As a public school child in the 70’s, my Valentine’s Day often ended in tears. I remember digging into my optimistically large brown paper bag in first grade to find only three envelopes, even though my mother had insisted I fill out mass-produced cards for every child in my class. “No one likes me!” I […]
I blogged a few days ago about my friend’s decision to remove a Christmas tree from the school where she recently became principal. The letters to the editor in the local newspaper have been overwhelmingly nasty, and mostly not worthy of rebuttal. A few would be entertaining, if only they weren’t so darned depressing. Here’s one, apparently penned by the guy recently featured in The Onion, under the headline “Area Man Passionate Defender Of What He Imagines The Constutition To Be.”
I also liked this one, whose author reminded me of a cross between Ed Anger and Lazlo Toth:
…those offended by the innocuous tree display …can either “suffer in silence” or they can find themselves a place to live that does not bother their sensitivities. I remind them that the United States was founded as a Christian nation with our freedoms, and especially with freedom of religion, as principle rights. We do not compromise their rights to worship as they choose, nor are they free to compromise our rights therein. That is what freedom means! The giving tree display is simply a symbol of our charity. Making it otherwise, and making us bow in acquiescence to their request to remove it, is disgustingly short-sighted. Even worse, it is wrong!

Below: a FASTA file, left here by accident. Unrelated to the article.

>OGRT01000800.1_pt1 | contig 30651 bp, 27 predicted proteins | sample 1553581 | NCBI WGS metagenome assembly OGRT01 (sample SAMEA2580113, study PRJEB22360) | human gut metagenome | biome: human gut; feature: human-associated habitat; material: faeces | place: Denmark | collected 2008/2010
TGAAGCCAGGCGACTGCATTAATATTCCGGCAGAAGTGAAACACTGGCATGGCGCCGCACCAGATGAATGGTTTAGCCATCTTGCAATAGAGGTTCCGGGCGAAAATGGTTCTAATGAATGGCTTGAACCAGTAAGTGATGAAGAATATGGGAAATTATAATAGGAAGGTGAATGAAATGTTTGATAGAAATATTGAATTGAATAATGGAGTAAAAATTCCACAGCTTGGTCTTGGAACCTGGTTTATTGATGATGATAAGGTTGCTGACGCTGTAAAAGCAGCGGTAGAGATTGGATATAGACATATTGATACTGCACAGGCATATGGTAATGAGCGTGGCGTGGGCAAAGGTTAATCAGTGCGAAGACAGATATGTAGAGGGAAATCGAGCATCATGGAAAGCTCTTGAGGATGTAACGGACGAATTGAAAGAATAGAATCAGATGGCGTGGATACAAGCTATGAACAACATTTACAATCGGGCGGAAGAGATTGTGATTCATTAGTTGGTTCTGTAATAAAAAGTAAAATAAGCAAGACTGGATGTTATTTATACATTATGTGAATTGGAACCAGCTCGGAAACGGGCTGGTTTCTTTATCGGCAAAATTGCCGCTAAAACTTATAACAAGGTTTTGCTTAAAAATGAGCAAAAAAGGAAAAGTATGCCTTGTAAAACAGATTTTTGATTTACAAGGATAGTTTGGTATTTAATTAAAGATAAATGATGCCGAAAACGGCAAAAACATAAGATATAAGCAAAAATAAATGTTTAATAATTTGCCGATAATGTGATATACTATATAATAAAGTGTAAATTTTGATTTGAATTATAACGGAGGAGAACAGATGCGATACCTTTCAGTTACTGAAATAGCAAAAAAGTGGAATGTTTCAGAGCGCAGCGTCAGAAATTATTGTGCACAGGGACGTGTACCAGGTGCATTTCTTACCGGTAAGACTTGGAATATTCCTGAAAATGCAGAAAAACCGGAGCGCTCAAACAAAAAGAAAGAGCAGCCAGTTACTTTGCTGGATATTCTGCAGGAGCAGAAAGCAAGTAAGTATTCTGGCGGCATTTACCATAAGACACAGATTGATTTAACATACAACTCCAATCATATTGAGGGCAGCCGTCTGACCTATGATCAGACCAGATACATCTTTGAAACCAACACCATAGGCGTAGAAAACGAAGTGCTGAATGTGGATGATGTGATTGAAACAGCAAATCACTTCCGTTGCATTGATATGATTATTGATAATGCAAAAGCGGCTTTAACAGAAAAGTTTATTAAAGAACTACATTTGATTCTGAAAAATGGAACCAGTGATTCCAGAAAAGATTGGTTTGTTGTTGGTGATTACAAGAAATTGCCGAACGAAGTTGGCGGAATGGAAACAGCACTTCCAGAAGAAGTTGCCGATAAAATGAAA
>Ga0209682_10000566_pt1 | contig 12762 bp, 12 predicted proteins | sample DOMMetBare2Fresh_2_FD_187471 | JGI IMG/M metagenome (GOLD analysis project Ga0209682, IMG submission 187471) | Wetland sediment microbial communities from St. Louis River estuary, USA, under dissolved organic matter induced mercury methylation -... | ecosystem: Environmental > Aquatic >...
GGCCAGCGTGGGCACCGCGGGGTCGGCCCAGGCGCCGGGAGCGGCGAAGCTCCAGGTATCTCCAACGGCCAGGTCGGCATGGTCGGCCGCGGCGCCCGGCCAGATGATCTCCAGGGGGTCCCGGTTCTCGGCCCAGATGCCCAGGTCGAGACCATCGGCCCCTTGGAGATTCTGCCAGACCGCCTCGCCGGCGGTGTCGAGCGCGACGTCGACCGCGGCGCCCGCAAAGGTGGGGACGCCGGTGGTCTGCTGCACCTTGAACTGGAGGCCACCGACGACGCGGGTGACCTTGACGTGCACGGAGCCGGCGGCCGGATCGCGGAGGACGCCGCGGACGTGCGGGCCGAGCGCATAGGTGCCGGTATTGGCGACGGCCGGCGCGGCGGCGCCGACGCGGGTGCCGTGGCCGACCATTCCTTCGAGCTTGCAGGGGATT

(It does bring up an interesting philosophical question, though. Is “wrong” actually worse than “disgustingly short-sighted”? Talk amongst yourselves.)
There’s No Such Thing As A Holiday Tree
As a former Ashland resident and employee of the Ashland School District, I’ve been following the debate at Bellview with great interest. Christmas is a beautiful holiday with many wonderful traditions. As a parent of a Jewish family, I welcome invitations to the homes of friends and extended family who celebrate the birth of Jesus so that my young daughters can learn more about other religions. I understand that living in a country with a Christian majority also means that my daughters will see Christmas celebrated in malls, grocery stores, and almost every other private institution we visit, and I have no problem explaining to them why this is the case. However, I do expect that when they enter a public school or other government building, they should find an environment that reflects all, not just some, of the American people. Why dilute our rich religious traditions? Let’s display our beautiful menorahs, Christmas trees, Diwali lights, and all the other observances in our melting pot with pride and joy – in our homes, our places of worship, and our private institutions. And to those who believe that generosity can only be symbolized by a tree, I suggest it’s time the public schools teach more about why giving to those in need is an American tradition, not limited to one culture, or one time of year.